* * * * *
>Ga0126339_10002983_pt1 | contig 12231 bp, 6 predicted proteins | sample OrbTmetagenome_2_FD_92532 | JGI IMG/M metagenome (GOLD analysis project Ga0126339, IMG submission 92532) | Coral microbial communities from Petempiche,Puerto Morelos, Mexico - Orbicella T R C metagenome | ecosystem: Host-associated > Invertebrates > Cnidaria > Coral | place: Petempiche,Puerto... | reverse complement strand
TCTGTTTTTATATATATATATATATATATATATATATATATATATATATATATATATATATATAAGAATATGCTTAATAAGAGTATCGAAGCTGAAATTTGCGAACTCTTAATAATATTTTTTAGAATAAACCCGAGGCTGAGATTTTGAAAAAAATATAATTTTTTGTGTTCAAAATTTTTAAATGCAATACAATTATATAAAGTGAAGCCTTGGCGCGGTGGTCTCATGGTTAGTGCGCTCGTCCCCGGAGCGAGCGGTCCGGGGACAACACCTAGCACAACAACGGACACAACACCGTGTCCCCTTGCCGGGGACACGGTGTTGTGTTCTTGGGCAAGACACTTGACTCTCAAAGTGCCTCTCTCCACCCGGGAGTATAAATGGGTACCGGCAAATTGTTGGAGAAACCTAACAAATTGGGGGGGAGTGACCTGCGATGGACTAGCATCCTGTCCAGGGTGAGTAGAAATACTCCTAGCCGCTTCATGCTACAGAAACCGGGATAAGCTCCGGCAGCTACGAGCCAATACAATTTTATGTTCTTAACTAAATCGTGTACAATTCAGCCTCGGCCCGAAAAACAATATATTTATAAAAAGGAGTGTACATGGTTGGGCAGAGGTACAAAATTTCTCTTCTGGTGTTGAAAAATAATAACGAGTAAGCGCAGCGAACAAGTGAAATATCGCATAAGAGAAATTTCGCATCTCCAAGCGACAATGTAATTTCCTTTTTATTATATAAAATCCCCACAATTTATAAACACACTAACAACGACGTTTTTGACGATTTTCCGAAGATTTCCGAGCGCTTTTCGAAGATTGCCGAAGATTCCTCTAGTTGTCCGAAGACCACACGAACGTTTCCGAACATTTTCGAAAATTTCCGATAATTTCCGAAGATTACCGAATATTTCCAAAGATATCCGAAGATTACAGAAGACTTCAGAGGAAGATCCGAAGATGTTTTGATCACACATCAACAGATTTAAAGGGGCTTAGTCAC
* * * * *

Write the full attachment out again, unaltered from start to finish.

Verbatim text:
>Ga0126339_10002983_pt1 | contig 12231 bp, 6 predicted proteins | sample OrbTmetagenome_2_FD_92532 | JGI IMG/M metagenome (GOLD analysis project Ga0126339, IMG submission 92532) | Coral microbial communities from Petempiche,Puerto Morelos, Mexico - Orbicella T R C metagenome | ecosystem: Host-associated > Invertebrates > Cnidaria > Coral | place: Petempiche,Puerto... | reverse complement strand
TCTGTTTTTATATATATATATATATATATATATATATATATATATATATATATATATATATATAAGAATATGCTTAATAAGAGTATCGAAGCTGAAATTTGCGAACTCTTAATAATATTTTTTAGAATAAACCCGAGGCTGAGATTTTGAAAAAAATATAATTTTTTGTGTTCAAAATTTTTAAATGCAATACAATTATATAAAGTGAAGCCTTGGCGCGGTGGTCTCATGGTTAGTGCGCTCGTCCCCGGAGCGAGCGGTCCGGGGACAACACCTAGCACAACAACGGACACAACACCGTGTCCCCTTGCCGGGGACACGGTGTTGTGTTCTTGGGCAAGACACTTGACTCTCAAAGTGCCTCTCTCCACCCGGGAGTATAAATGGGTACCGGCAAATTGTTGGAGAAACCTAACAAATTGGGGGGGAGTGACCTGCGATGGACTAGCATCCTGTCCAGGGTGAGTAGAAATACTCCTAGCCGCTTCATGCTACAGAAACCGGGATAAGCTCCGGCAGCTACGAGCCAATACAATTTTATGTTCTTAACTAAATCGTGTACAATTCAGCCTCGGCCCGAAAAACAATATATTTATAAAAAGGAGTGTACATGGTTGGGCAGAGGTACAAAATTTCTCTTCTGGTGTTGAAAAATAATAACGAGTAAGCGCAGCGAACAAGTGAAATATCGCATAAGAGAAATTTCGCATCTCCAAGCGACAATGTAATTTCCTTTTTATTATATAAAATCCCCACAATTTATAAACACACTAACAACGACGTTTTTGACGATTTTCCGAAGATTTCCGAGCGCTTTTCGAAGATTGCCGAAGATTCCTCTAGTTGTCCGAAGACCACACGAACGTTTCCGAACATTTTCGAAAATTTCCGATAATTTCCGAAGATTACCGAATATTTCCAAAGATATCCGAAGATTACAGAAGACTTCAGAGGAAGATCCGAAGATGTTTTGATCACACATCAACAGATTTAAAGGGGCTTAGTCAC